Support to this was drawn from the judgment of the Madras High Court in M. K. Stremann v. CIT [1961] 41 ITR 297 (Mad). Therefore, it is difficult to infer that any transaction, similar to the one of gift, has taken place when the mother of the applicant became the absolute owner as a process of adjustment of shares between herself and her sons.

12. The second situation is with reference to the partnership firm. It appears that the mother and two sons formed a partnership firm and have contributed two items of property towards their respective shares. At the time of dissolution, while the house property was allotted exclusively to the mother, the open land was given to one of the sons, i.e., the brother of the applicant. There is every possibility for the Income-tax Officer to treat that the transaction of gift has taken place at this stage, in a way, justifidely. However, the issue is no longer uncertain.

13. The Supreme Court in Jagatram Ahuja’s case (one supra), after reviewing the entire case law, took the view that even in the case of dissolution of partnership, no transfer of property takes place and the occasion to levy gift-tax does not arise. The judgment of this court, which was the subject matter of that very appeal, was reversed.

14. From a perusal of the judgment of the hon’ble Supreme Court in Jagatram Ahuja’s case (one supra) and other judgments referred to therein, what becomes clear is that a gift, as defined under section 2(xii) of the Act, which is fairly wider than the description of gift under section 122 of the Transfer of Property Act can be said to have taken place if only there is a valid and legal disposition. Section 2(xii) of the Act reads as under :

“gift’ means the transfer by one person to another of any existing movable or immovable property made voluntarily and without consideration in money or moneys worth, and includes the transfer or conversion of any property referred to in section 4, deemed to be a gift under that section.”

15. The word “disposition” takes in its fold, various categories of transfers. A valid transfer, particularly one of gift, can take place if only the person, who is said to have gifted the property, namely, the donor, had a valid, clear, definite and undisputed title vis-a-vis the property. When a gift is said to have been made by a member of a joint family or a partner, a close scrutiny of the nature of rights which the donor had vis-a-vis an item of property becomes essential.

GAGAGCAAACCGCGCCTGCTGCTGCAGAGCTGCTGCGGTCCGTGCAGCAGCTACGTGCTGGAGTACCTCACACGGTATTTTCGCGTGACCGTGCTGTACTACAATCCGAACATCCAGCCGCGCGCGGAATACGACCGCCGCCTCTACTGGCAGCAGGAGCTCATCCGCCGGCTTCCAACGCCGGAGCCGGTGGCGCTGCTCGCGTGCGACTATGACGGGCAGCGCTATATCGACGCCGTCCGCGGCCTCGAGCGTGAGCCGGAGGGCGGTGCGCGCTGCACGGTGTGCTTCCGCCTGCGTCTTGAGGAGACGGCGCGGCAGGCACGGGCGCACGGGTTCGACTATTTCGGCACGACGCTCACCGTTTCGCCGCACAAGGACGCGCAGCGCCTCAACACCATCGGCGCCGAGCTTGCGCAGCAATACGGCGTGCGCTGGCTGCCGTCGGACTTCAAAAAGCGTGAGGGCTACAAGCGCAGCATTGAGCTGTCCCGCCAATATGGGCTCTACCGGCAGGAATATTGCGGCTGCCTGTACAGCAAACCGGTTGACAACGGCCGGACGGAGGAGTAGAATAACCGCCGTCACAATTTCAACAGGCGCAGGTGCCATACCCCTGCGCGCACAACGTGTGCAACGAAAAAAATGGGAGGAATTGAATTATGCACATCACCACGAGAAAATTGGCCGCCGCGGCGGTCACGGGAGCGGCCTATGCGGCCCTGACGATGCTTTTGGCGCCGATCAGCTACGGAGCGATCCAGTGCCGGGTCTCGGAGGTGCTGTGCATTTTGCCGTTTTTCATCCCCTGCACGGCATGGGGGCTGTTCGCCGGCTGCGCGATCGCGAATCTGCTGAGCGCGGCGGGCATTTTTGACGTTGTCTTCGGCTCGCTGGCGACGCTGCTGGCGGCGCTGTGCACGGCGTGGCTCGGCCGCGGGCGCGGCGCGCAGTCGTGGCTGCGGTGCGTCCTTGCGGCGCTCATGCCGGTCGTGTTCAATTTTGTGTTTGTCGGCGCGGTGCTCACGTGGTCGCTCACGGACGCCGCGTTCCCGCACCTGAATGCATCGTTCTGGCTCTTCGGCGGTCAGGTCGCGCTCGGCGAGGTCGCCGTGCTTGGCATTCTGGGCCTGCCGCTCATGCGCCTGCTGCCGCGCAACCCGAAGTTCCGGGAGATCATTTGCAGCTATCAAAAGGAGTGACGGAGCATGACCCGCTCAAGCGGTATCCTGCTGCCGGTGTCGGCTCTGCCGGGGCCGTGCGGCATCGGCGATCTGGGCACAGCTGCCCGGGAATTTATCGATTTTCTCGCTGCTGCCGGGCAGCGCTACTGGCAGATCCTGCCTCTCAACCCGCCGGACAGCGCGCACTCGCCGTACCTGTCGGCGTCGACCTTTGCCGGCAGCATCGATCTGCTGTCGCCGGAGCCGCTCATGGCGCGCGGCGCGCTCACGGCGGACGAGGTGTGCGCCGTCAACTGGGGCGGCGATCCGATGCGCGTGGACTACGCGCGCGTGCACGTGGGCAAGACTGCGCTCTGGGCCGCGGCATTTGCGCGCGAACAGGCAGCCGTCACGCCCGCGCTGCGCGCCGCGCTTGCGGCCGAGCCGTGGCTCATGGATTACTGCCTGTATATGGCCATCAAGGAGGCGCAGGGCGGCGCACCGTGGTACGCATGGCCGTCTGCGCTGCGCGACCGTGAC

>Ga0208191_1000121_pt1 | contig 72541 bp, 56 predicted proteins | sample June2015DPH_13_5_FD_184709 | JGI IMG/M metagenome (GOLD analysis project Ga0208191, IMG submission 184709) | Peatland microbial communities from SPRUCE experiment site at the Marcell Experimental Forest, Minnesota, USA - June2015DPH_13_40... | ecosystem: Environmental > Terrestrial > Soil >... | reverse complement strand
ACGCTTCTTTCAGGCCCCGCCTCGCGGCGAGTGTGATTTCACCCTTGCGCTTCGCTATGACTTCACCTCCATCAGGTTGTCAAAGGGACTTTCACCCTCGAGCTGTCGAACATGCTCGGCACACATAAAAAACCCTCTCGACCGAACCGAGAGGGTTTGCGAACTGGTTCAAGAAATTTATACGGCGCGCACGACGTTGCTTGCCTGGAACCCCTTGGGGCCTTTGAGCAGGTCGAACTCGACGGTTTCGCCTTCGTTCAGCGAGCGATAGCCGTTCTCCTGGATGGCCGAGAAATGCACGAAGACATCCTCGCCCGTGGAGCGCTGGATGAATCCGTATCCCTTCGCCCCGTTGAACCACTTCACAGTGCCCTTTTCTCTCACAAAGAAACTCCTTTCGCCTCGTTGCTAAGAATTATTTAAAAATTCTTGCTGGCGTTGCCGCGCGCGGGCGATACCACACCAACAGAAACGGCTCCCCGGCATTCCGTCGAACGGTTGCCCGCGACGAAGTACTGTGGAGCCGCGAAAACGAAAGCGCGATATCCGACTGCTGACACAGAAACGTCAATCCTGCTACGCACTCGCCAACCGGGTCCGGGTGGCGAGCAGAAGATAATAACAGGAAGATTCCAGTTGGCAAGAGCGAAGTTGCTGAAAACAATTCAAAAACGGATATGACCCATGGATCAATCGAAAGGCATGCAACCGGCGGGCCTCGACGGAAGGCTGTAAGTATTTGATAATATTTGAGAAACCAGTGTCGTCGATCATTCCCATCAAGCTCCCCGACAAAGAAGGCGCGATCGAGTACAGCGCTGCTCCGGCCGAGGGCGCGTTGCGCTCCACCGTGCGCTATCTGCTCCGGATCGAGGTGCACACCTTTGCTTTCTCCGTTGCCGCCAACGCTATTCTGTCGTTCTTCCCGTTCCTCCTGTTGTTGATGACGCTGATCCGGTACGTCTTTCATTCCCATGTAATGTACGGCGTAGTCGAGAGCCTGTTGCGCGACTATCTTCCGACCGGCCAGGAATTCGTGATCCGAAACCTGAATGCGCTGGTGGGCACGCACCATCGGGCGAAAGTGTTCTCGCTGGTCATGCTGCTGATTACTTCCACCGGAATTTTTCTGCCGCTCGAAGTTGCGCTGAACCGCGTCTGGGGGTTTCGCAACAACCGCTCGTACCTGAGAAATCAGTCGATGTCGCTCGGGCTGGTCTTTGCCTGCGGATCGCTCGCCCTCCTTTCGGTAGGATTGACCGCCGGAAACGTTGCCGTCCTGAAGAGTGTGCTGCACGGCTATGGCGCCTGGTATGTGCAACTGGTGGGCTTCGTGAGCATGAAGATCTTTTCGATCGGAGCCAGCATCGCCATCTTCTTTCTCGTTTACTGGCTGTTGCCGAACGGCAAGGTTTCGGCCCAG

16. It is too well-known that howsoever substantial the entitlement of a member of a family may be, he cannot be said to be the absolute owner of even small fraction thereof. It is only when his entitlement is translated into reality through the process of partition, that he becomes the absolute owner of the property allotted to his share. The same is the case with the partnership.

17. The Supreme Court recognised the fact that a firm is not a recognised legal personality and no partner can hold any item of the assets, exclusively for himself. To put it in positive terms, each partner can be said to have held the entire assets but to the extent of his share. Here again, the actual entitlement of the partner comes to be translated if only the dissolution takes place and the item of property is allotted to his share. The occasion for the member of a joint family or a co-owner or a partner to make a gift would arise only after his share is determined in the process of partition or dissolution, as the case may be. What has accrued as a result of partition or dissolution does not amount to any transfer at all.

18. The assessing authority proposed to treat the accrual of the property to the mother of the applicant, as a result of partition or dissolution of firm ; as a gift. This is contrary to the unequivocal law, laid down by the hon’ble Supreme Court.

19. The answer to question No. 3 would serve the purpose and rest of the questions are supplemental or ancillary.

20. We, therefore, answer question No. 3 in favour of the applicant and against the Department. The rest of the questions are treated as superfluous.

21. The reference is answered accordingly.

[Citation : 367 ITR 137]